I write this article as a warning. Beware the pharmacy benefits manager. Be ever on guard. They are not out to help you, the patient. It is all about the money. And your treatment may be affected by their unethical and non-scientific preferences.

This article represents the opinions, thoughts, and experiences of the author; none of this content has been paid for by any advertiser. The RheumatoidArthritis.net team does not recommend or endorse any products or treatments discussed herein. Learn more about how we maintain editorial integrity here.

Comments

View Comments (12)
  • sarra1833
    4 months ago

    Omg that’s complete horse crap. I feel your anger and annoyance and confusion. They have no right to dictate over ones doctor. NOT cool at all.

  • Kelly Mack moderator author
    4 months ago

    Thanks sarra1833! I couldn’t agree more! Appreciate your support. Best, Kelly (RheumatoidArthritis.net Team)

  • lindajumper
    5 months ago

    Kelly, I’ve been through this scenario first with trying to get Xeljanz and now an injectable non-statin…statin. Isn’t it reprehensible that we’re fighting a miserable disease process that is worsened by stress and yet, here we are! Combine that with my sometimes unruly temperament and look out insurance, pharmacy “managers” and anyone who gets in my way. The hrs we spend on this nonsense provoke more frustration and….pain. Great article, hits home!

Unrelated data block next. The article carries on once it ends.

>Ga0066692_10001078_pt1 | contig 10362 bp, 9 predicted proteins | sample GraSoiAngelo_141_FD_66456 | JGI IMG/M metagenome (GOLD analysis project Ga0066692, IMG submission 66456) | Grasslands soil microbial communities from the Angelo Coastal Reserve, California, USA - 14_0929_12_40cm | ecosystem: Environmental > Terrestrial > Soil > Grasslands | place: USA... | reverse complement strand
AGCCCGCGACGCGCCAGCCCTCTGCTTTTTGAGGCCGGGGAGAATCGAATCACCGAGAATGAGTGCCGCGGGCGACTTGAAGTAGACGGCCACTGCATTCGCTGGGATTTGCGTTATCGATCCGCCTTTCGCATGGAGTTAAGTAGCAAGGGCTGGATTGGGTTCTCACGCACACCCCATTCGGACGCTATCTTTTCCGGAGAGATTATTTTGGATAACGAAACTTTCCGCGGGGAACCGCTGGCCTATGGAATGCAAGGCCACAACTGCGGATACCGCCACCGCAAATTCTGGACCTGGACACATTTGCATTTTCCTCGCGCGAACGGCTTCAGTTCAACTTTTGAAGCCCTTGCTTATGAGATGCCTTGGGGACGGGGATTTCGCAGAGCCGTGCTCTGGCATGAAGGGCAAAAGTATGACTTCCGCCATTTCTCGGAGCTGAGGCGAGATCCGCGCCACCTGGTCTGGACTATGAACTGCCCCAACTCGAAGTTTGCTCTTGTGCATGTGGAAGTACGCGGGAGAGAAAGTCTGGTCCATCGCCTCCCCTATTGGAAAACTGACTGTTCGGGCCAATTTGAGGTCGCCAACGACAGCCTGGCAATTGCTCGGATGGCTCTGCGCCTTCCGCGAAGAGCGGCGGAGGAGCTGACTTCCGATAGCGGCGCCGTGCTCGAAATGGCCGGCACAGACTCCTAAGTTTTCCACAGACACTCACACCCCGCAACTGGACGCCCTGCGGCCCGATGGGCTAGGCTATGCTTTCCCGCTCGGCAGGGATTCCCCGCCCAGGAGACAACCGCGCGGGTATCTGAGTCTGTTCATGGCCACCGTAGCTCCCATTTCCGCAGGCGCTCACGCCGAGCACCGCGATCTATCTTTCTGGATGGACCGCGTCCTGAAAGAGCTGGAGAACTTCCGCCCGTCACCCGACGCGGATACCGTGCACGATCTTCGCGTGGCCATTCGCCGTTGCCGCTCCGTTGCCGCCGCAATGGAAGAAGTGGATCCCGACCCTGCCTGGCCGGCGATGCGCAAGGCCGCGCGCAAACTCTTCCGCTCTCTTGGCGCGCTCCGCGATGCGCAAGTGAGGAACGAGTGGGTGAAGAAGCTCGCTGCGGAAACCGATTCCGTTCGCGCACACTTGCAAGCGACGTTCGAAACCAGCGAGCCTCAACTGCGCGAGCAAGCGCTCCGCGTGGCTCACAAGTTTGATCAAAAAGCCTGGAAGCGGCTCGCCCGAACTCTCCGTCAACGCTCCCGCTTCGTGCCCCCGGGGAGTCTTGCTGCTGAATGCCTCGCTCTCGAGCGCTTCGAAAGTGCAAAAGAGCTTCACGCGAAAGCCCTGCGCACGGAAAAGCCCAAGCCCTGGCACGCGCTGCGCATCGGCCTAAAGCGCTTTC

• Kelly Mack moderator author
    4 months ago

    These scenarios are definitely reprehensible! To have challenging illnesses and then the stress of fighting for the available and effective treatments we need just because they cost money. Fighting for our health shouldn’t be so costly and exhausting. Hang in there! Best, Kelly (RheumatoidArthritis.net Team)

  • Lawrence 'rick' Phillips
    5 months ago

    My friendly Pharmacy Benefit Manager (PBM) is the one thing in my life that gives the most grief. I believe they raise prices to us, cause us to use medicines instead of what our doctors want us to use and maybe worst of all, hide behind a label that is not really understand.